Maybe I’m just a Luddite, and maybe I’m just pretentious in wanting to write everything myself. And perhaps too I’m worried that I’ll stop thinking of words entirely and just go with whatever AutoCorrect suggests after I type in one word. Maybe that’d be an interesting article some day: one written entirely by AutoCorrect, apart from the first word. It might be dull and entirely too revealing of my search history, but @ lst it wudnt b in txtspk lol by :-P.

23 thoughts on “Textspeak

  1. While it used to be easier to use text speak I think it’s actually more difficult than normally writing now. Phones will auto correct anything you’re trying to write and change the text speak into something else!

    Liked by 2 people

  2. I have a really cool feature on my Android. As you type, it will come up with two or three possibilities for what you’re typing. If one of them works, you just tap the word. I write most of an entire text last night just by putting in the first couple of letters! Amazing! My phone can read my mind 🙂


  3. Couldn’t agree more with my own hatred of textspeak! I’ve always been stubbornly against it too, however my English degree did at least open my eyes into a more accepting view of it as a step in the evolution of the English language. It is creative in its own right, and requires a certain lateral way of thinking sometimes if you’re not accustomed to it. I certainly have to think about it if I see a message written like that! I still don’t like it though, and will never use it to communicate or even abbreviate. You could argue that the emergence of and increasing use of emojis are another modern version of textspeak using icons. Iconspeak, perhaps? I see people replace words with small pictures of the thing they’re referring to (sun, ice cream etc) and it takes me a second to realise that they’re using the image as part of the sentence!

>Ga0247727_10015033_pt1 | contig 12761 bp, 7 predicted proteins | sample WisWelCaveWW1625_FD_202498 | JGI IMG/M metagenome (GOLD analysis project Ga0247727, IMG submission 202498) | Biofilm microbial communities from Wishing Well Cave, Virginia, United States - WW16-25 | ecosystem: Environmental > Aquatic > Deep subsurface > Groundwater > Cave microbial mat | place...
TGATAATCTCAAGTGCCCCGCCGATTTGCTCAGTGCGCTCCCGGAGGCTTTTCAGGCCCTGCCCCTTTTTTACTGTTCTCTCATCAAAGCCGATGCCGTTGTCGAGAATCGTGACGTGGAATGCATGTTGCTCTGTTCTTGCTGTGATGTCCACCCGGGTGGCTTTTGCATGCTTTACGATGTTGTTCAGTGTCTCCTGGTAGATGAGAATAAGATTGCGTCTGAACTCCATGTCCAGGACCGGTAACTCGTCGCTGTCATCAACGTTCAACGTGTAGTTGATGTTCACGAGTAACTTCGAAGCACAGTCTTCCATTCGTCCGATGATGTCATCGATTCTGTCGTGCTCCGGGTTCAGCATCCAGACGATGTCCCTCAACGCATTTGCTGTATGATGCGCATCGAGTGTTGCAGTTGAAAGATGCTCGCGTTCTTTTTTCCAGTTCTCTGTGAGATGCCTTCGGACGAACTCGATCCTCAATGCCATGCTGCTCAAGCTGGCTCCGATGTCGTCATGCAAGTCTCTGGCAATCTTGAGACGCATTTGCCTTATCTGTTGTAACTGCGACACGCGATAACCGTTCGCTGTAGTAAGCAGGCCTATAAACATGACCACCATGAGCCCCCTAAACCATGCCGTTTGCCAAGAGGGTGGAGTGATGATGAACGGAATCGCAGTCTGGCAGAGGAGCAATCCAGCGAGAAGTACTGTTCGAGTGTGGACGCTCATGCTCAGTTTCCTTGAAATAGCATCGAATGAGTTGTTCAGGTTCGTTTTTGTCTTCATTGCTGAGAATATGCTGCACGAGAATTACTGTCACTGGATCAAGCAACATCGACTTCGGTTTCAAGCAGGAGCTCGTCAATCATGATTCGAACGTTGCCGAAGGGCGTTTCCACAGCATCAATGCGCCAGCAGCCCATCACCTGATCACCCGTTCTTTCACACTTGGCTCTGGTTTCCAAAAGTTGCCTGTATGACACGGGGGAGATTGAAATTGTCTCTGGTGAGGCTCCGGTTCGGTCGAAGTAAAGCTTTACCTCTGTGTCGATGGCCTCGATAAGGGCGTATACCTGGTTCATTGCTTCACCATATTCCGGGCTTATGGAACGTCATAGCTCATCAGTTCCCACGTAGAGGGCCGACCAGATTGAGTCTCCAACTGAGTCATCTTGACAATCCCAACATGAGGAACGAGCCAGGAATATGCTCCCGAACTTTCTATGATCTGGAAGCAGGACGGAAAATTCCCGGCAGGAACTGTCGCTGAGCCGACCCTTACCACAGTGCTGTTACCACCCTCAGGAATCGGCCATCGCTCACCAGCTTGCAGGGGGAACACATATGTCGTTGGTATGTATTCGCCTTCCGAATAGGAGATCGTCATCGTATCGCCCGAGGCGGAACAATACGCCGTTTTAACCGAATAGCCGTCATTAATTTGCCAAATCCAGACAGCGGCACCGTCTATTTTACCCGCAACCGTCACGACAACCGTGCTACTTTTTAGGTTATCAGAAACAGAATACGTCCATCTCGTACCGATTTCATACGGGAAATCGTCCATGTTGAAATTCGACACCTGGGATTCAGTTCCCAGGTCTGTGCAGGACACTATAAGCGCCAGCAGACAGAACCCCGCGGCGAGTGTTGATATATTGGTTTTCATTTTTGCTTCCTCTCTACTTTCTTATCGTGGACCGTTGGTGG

One other thing: you say that Autocorrect is a blessing. Well, mostly it is, but sometimes it’s a real curse… I have one too many times nearly sent a message to my mum to say ‘Hope you had a nice neck’ when I’ve typed ‘meal’ and it’s autocorrected to the word ‘neck’! For some reason, it always changes or wants to change ‘mum’ to ‘Kim’, but I don’t even know any Kims…?
    Great read though =) Thanks for the interesting article! Becs

    Liked by 1 person